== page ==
Another quite decent package from Columbia TriStar although I have my doubts about the Collector's Edition moniker.


    Nothing too special here, but decently themed and quite bright. It is 16x9 enhanced.

Theatrical Trailer (2:18)

    A not too inspiring effort that is presented in an aspect ratio of 1.33:1 and is not 16x9 enhanced: unusually though it comes with a full blown Dolby Digital 5.1 soundtrack.

Teaser Trailer (0:53)

    Another not too inspiring effort presented in an identical manner to the theatrical trailer, except that it only has Dolby Digital 2.0 sound.

Theatrical Trailer - Stuart Little (1:39)

    Okay, we know it is coming - just tell us when! Again presented in an identical manner to the other trailers, with Dolby Digital 2.0 sound.

Promotional Trailer - The Muppets Take Manhattan (0:42)

    This is the promotional trailer for the video, so don't expect too much and ..... presented in an identical manner to the other trailers with Dolby Digital 2.0 sound!

Outtakes (17) (5:39)

    Yes, you read it right - seventeen outtakes for a measly five and one half minutes total. I would suspect that these are predominantly staged efforts rather than genuine outtakes and to be honest most are a complete waste of time - neither funny nor insightful. All are presented in an aspect ratio of 1.78:1 and are not 16x9 enhanced: they come with Dolby Digital 2.0 sound. Barely worthwhile including in the package in my view.

Music Video - Shining Star (The Dust Brothers) (2:02)

    Pretty short and pretty light on for entertainment value too. Presented in an aspect ratio of 1.33:1, it is not 16x9 enhanced and comes with Dolby Digital 2.0 sound. Again, barely worthwhile including in the package in my view.

Biographies - Crew

    Well I suppose there is not an awful lot to say about a debut director and a collection of guys whose sole claims to film fame are pretty much the various Muppet movies!

Audio Commentary - Tim Hill (Director), Kermit, Gonzo and Rizzo (Actors)

    And the best is saved for last, right? Wrong! Apart from the fact of the presentation, this is barely worthwhile worrying with. Like the effort on Ghostbusters (which I have to confess that I have not watched or listened to), this is presented with the silhouettes of the people involved superimposed in the foreground as if they are watching the film. In order to view the presentation, it is necessary to ensure that your television is set to 4:3 Pan and Scan mode (otherwise you will get the commentary without the silhouettes). Cute it may be but really this is the sort of stuff that I for one would never return to again, so therefore is pretty much a waste of time and effort. If Rizzo was taken out of the equation this would have been totally insufferable anyway, and really I can find nothing to redeem this as a worthwhile inclusion.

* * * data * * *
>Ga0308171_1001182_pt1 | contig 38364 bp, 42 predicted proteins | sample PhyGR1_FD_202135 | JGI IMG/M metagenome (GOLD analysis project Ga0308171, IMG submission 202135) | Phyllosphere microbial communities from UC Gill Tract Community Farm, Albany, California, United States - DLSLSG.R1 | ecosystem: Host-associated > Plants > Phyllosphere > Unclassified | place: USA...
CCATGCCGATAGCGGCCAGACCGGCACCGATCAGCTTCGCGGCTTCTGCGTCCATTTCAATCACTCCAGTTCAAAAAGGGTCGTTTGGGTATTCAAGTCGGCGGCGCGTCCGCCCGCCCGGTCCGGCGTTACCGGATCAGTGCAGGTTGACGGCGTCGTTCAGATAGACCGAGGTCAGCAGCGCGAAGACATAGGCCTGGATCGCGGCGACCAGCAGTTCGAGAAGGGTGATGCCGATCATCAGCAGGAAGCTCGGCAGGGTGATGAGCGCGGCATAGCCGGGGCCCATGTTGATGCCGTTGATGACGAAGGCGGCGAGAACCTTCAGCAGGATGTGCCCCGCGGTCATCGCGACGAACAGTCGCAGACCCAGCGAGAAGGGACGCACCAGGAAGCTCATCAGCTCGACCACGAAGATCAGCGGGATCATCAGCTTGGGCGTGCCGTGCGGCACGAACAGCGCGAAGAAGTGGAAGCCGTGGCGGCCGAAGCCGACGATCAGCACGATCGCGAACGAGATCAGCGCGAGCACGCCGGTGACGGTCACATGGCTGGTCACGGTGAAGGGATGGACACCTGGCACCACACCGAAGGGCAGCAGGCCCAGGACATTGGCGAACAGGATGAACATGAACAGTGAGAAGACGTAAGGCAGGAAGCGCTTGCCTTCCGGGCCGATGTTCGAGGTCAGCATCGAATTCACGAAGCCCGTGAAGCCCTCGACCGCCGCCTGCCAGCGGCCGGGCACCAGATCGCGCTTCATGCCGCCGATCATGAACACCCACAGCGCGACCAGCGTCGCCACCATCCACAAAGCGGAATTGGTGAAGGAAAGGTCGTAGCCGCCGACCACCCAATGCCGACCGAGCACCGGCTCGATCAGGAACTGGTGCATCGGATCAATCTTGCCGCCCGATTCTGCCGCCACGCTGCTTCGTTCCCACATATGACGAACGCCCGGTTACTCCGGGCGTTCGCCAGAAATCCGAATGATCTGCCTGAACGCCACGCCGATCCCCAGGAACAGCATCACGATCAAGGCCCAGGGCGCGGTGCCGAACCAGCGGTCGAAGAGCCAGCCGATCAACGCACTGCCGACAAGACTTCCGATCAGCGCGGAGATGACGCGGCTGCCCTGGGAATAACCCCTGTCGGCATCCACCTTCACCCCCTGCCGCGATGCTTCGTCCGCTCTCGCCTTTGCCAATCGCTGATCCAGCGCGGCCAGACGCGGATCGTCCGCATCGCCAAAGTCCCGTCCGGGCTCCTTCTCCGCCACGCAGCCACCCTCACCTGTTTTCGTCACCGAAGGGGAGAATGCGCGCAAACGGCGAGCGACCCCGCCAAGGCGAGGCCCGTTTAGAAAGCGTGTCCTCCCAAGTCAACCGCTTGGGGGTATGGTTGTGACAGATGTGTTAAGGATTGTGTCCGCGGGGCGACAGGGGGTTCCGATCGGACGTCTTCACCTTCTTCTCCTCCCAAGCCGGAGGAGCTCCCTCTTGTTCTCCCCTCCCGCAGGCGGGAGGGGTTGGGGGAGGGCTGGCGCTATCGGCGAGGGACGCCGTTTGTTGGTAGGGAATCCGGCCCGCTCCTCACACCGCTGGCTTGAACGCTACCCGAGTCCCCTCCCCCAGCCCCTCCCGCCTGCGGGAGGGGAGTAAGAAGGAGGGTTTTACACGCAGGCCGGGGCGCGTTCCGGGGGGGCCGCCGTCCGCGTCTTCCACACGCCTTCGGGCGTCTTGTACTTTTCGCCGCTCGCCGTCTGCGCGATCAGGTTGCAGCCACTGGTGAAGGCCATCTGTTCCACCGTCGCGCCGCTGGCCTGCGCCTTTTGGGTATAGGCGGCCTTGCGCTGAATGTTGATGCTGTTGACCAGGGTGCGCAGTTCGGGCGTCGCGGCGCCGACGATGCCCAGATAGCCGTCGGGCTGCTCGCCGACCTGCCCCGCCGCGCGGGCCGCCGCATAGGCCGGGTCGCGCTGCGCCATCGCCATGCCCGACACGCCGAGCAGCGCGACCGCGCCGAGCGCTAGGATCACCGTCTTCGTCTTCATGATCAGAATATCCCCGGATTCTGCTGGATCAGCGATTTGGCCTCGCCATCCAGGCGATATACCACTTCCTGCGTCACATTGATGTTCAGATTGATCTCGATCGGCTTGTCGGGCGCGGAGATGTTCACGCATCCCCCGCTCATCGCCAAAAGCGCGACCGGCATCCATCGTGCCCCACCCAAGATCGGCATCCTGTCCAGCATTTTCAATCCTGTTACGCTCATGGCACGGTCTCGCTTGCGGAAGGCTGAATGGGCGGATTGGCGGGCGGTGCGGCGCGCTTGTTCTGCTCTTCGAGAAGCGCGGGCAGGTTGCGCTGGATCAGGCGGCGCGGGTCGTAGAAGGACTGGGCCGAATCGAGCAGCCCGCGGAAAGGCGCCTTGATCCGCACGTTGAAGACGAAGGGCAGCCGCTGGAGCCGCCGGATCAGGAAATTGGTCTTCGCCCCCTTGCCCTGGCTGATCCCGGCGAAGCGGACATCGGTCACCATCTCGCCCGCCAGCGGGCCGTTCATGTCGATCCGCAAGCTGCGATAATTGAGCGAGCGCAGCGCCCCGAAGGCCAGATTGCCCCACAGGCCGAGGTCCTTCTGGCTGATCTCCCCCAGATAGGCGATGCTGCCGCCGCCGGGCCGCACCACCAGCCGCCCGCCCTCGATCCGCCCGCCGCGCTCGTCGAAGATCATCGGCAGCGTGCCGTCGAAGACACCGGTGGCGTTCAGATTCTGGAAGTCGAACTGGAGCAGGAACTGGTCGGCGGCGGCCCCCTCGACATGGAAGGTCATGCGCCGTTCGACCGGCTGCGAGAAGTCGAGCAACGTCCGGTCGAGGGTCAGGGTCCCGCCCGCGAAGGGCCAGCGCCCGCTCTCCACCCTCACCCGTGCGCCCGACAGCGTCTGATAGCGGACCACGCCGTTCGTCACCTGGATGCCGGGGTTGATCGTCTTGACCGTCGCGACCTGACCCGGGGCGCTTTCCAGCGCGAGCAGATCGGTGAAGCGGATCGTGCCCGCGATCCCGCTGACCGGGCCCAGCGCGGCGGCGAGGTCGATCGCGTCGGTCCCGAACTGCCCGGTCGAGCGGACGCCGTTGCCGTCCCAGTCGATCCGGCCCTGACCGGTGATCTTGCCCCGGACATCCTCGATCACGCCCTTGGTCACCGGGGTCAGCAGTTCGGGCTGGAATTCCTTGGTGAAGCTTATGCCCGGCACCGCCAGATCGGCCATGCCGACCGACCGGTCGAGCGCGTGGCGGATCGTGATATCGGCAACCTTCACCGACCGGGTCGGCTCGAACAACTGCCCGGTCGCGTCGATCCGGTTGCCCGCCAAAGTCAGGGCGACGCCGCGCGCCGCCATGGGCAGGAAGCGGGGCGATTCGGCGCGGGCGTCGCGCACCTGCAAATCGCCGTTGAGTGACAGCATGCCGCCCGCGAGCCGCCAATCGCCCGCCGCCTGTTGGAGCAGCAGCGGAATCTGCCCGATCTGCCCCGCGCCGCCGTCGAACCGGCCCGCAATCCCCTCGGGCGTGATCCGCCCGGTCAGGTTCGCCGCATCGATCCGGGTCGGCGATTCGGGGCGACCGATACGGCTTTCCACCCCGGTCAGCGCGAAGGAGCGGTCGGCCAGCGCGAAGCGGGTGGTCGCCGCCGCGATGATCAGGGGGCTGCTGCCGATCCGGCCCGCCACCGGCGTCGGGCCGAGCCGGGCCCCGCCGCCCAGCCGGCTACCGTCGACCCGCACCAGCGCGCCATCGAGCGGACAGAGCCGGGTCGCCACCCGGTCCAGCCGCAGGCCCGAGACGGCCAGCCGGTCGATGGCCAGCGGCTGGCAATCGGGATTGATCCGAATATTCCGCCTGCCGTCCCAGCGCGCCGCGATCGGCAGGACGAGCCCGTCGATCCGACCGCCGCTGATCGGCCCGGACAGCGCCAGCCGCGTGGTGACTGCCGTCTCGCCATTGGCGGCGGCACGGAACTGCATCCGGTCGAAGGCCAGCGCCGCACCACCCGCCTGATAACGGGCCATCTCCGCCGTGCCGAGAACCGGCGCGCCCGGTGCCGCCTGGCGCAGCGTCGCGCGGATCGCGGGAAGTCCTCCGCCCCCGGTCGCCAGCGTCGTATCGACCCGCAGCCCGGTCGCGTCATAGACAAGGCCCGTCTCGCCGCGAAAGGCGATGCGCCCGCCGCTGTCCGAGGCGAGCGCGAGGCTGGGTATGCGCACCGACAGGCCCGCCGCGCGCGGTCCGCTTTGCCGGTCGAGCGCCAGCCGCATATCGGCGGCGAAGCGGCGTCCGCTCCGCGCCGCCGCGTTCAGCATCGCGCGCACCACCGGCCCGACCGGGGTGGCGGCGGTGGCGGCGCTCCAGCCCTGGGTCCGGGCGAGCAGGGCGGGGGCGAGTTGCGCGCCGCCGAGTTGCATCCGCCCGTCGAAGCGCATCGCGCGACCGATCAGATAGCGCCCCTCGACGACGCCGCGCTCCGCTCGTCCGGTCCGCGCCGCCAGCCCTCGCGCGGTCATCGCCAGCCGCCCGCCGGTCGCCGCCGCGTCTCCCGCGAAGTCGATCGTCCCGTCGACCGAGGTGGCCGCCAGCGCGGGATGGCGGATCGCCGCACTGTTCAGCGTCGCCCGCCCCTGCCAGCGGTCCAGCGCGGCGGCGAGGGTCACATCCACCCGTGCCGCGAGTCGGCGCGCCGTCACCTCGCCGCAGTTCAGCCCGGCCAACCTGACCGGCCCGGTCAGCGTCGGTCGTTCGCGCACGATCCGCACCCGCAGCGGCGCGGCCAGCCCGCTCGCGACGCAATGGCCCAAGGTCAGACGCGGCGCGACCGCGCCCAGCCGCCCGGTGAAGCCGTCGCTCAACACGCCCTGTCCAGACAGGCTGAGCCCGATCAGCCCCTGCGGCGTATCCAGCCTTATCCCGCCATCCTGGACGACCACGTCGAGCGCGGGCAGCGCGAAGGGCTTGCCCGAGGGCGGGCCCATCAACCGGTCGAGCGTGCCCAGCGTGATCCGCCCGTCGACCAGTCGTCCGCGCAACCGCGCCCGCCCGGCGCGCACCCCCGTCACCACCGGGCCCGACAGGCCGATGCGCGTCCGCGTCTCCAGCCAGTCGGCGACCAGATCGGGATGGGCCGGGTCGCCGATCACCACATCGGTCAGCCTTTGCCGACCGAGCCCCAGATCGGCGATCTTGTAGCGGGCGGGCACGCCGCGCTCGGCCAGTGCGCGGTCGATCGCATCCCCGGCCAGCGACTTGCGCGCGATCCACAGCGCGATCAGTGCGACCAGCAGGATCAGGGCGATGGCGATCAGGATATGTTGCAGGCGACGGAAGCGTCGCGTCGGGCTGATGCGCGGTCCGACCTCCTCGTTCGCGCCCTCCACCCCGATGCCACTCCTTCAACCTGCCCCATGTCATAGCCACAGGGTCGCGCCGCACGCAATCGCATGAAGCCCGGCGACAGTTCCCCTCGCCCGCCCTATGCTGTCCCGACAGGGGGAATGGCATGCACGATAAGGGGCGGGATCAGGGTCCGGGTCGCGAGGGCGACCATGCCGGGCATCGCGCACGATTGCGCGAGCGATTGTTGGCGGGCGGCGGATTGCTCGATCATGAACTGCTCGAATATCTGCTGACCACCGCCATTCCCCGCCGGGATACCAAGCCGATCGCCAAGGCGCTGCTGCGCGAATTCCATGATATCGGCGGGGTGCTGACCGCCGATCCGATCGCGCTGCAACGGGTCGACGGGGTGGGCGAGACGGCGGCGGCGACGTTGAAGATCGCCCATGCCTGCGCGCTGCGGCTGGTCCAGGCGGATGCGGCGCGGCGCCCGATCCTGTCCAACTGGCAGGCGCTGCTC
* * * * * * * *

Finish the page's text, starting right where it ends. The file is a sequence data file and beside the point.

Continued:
R4 vs R1

    As far as I can ascertain there is no difference between the Region 1 and Region 4 releases, making Region 4 the region of choice due to the inherent superiority of the PAL system.


    Well I enjoyed Muppets From Space as a bit of a brainless piece of fun, but really the extras package is one of the most mind-numbingly boring efforts that I have had the misfortune to sit through. A Collector's Edition it is not and really given the target audience for this sort of film I don't see the point in having the extras anyway.

    A good video transfer.

    A very good audio transfer.

    A boring extras package.

Ratings (out of 5)


© Ian Morris (have a laugh, check out the bio)
2nd June 2000

Review Equipment
DVD Pioneer DV-515; S-video output
Display Sony Trinitron Wega 84cm. Calibrated with the NTSC DVD version of Video Essentials.
Audio Decoder Built in
Amplification Yamaha RXV-795. Calibrated with the NTSC DVD version of Video Essentials.
Speakers Energy Speakers: centre EXLC; left and right EXLR; and subwoofer ES-12XL